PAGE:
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Mass. Immigrants Divided Over Census Boycott04:40

This article is more than 10 years old.

Jose Venancio stands in a parking lot, waiting for someone to offer him work. He's surrounded by about 20 other Brazilian men, all in paint-splattered work clothes. Venancio is here illegally and has been for the last 17 years. That hasn't stopped him from filling out U.S. census forms when they arrive in the mail.

"The census is very important for the community," Venancio says in Portuguese. "It's how politicians know how many people there are and where to direct money for health and education."

Fausto da Rocha talks about boycotting the census on his daily Portuguese language radio show. (Bianca Vazquez Toness/WBUR)
Fausto da Rocha talks about boycotting the census on his daily Portuguese language radio show. (Bianca Vazquez Toness/WBUR)

That, he says, is what makes it an important political tool — and, perhaps, the only tool for someone who can't vote. So, this year he will boycott the census. "That way politicians will be forced to support laws that favor immigrants," Venancio says.

The boycott was dreamed up by a national group of Latino evangelical pastors. On a local level, it's been adopted by some influential voices in the Brazilian community.

Fausto da Rocha hosts a daily Portuguese language radio show on an AM station out of Chelsea. The show is eclectic. Da Rocha talks about politics in Brazil, politics in the United States and, in between, he plays Christian music from Brazil.

But for the past three weeks, his show has focused on the census more than anything else. During one recent show, dozens of people called in supporting the boycott.

"Before they count us, they have to legalize us," Fausto reminds listeners at the end of the show.

Da Rocha is recruiting other radio talk show hosts and pastors to talk to other immigrant groups about the boycott. He has no doubt about his targets: Democrats who have promised to work on immigration reform.

"They give hope to us," da Rocha says. "But now, we try to tell them, 'You guys have until March to make immigration reform. By March, if you do not pass immigration reform, we're going to boycott the census and take power away from you.' "

This isn't an empty threat. The state is at risk of losing one of 10 congressional seats. Massachusetts isn't growing as much as other states. And the only growth is due to immigrants.

"Our foreign-born population has been so critical to the growth of our population," says Richard Chacon, the director of the Massachusetts Office for Refugees and Immigrants. "If it weren't for our foreign-born population, there's a good chance that we would have seen a decline in our overall population in Massachusetts. And that's extremely important when it comes to the size of our congressional delegation or some federal funding."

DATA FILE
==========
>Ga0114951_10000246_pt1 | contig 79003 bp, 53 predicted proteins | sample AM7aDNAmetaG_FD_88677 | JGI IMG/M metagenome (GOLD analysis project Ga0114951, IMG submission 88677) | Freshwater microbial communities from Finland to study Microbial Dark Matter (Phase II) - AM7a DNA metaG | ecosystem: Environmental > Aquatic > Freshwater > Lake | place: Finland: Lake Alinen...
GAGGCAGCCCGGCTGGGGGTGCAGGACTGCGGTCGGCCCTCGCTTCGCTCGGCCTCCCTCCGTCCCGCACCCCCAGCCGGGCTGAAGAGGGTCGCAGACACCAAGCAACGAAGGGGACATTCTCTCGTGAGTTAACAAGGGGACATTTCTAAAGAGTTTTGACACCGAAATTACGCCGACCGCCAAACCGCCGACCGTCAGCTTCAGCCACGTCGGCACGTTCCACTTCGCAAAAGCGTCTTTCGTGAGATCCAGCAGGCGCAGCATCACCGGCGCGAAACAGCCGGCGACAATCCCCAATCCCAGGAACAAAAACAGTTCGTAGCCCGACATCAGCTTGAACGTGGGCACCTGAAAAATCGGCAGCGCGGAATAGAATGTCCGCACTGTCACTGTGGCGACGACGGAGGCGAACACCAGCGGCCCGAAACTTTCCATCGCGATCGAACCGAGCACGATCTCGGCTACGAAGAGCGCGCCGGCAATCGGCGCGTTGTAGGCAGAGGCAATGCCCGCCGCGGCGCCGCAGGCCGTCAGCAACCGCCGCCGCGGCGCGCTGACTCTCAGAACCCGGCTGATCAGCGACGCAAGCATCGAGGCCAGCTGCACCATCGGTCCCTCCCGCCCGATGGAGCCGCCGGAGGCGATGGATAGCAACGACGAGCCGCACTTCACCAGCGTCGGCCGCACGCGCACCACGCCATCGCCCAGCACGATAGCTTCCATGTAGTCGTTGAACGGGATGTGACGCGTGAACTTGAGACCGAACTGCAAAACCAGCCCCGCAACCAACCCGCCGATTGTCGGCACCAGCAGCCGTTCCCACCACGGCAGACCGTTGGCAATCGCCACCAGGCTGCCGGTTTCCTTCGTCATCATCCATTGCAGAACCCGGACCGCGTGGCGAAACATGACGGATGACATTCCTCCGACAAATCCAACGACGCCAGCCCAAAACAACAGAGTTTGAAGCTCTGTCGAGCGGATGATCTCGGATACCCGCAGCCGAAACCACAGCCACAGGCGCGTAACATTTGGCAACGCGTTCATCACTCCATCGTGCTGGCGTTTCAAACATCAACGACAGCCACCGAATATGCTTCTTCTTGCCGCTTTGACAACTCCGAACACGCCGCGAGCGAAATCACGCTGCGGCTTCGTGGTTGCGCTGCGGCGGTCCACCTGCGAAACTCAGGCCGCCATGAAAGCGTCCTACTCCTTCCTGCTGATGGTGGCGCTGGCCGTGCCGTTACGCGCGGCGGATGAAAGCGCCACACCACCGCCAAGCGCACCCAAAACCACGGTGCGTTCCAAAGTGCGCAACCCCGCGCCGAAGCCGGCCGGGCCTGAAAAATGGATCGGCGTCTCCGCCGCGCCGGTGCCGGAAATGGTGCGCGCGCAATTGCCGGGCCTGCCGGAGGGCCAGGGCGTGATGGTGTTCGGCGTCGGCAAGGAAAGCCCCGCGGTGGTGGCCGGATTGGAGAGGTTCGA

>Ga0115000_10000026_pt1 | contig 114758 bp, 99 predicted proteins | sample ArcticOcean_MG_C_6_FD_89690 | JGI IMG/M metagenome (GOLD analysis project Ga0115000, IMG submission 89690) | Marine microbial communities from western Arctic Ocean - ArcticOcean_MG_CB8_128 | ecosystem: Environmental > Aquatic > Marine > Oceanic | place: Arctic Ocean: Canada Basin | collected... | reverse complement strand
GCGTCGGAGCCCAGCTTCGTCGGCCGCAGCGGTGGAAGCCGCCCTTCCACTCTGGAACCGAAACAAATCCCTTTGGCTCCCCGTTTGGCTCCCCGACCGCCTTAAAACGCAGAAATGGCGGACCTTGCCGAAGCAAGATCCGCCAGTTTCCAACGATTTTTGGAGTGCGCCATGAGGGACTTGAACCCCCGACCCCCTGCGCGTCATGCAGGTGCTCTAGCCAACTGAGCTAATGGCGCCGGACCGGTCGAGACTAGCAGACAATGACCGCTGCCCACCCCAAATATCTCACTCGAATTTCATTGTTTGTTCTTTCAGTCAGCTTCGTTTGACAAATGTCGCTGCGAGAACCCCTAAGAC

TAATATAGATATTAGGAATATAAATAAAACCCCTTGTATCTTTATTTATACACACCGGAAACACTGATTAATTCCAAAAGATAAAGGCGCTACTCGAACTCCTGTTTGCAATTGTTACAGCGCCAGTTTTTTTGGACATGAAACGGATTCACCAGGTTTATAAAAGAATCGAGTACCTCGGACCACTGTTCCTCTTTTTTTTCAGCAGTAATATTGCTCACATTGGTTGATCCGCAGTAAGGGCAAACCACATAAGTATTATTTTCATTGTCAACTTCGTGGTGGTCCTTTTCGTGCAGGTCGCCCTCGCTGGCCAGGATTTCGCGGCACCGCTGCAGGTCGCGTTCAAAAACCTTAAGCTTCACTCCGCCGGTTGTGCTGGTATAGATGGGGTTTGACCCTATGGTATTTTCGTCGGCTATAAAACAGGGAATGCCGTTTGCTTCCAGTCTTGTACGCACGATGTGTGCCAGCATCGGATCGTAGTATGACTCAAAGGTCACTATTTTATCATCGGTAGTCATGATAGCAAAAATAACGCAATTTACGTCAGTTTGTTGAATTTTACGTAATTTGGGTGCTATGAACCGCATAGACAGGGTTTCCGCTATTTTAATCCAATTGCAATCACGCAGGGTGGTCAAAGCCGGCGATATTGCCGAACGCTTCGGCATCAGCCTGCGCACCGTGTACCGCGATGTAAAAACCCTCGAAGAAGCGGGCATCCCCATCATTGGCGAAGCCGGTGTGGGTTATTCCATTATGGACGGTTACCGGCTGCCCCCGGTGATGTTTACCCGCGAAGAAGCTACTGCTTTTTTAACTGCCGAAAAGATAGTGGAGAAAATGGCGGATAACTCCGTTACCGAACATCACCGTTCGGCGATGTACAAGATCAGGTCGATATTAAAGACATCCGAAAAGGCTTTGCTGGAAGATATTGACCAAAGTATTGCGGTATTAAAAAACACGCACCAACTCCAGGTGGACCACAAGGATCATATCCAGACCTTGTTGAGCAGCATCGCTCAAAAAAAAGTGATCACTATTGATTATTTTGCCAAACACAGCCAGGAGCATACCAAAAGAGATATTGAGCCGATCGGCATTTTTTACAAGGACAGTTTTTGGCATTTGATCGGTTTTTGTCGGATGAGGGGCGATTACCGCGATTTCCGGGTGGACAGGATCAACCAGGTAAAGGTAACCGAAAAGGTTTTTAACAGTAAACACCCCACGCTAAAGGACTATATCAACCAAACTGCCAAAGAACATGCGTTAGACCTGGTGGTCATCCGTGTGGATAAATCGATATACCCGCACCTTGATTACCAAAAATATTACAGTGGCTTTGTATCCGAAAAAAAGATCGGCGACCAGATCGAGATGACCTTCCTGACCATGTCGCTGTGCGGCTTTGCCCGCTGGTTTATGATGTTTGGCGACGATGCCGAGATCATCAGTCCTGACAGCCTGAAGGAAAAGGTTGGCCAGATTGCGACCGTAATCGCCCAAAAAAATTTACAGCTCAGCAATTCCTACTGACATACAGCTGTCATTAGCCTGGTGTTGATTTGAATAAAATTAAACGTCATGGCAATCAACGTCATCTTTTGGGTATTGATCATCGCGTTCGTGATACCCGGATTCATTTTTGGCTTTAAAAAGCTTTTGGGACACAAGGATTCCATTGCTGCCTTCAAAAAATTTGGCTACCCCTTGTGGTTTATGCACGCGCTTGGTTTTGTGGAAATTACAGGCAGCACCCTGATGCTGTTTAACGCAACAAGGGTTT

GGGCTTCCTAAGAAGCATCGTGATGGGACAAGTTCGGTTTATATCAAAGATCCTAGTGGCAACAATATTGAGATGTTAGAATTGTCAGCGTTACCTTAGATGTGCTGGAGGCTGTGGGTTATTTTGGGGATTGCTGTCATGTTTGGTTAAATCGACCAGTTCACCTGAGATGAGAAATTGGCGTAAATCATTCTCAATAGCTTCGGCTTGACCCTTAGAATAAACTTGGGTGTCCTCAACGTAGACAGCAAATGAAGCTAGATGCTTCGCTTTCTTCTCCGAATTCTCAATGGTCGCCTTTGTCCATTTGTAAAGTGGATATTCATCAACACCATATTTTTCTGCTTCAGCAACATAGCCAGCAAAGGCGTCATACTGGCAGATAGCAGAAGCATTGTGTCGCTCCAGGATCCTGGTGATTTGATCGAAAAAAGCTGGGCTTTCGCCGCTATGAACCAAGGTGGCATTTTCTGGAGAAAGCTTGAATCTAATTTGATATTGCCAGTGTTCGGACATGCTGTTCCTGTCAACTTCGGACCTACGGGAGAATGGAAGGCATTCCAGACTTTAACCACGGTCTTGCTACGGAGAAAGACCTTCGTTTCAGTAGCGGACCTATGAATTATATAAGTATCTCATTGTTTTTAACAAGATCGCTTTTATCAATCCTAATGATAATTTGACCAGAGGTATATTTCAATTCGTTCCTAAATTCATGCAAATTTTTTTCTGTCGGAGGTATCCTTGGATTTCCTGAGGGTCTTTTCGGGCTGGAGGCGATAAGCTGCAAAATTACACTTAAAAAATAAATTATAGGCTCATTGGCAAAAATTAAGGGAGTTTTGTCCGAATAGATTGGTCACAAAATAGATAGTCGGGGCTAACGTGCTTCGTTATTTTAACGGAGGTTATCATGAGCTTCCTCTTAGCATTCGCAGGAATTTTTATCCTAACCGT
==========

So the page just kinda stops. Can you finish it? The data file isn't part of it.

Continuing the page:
Chacon says he is concerned that anyone is trying to discourage immigrants from participating in the census.

The boycott campaign has put da Rocha on the outs with some immigrant groups, including his own. Da Rocha is the executive director of the Brazilian Immigrant Center, a non-profit in Boston. The board doesn't support the boycott, so da Rocha has taken a 60-day leave to work on the campaign.

Meantime, the largest coalition of immigrant groups in the state is starting its own campaign next month to encourage all immigrants to participate in the census.

"I mean, if we want to be out of the shadows, we want to be out of the shadows," says Frank Soults, the communications director for MIRA, the Massachusetts Immigrant and Refugee Advocacy Coalition.

"It seems really contradictory to try to withhold your count when you're trying to get your voice heard," Soults says. "And it seems like you're hurting the people that actually are probably supporting you. The entire Massachusetts delegation is working for immigration reform. We're trying to get them to work harder."

Soults is hoping Obama will take up immigration when, and if, he resolves the health care debate. Whether you're for or against reform, Soults says, the state needs a better picture of who is here and why.

This program aired on September 8, 2009.

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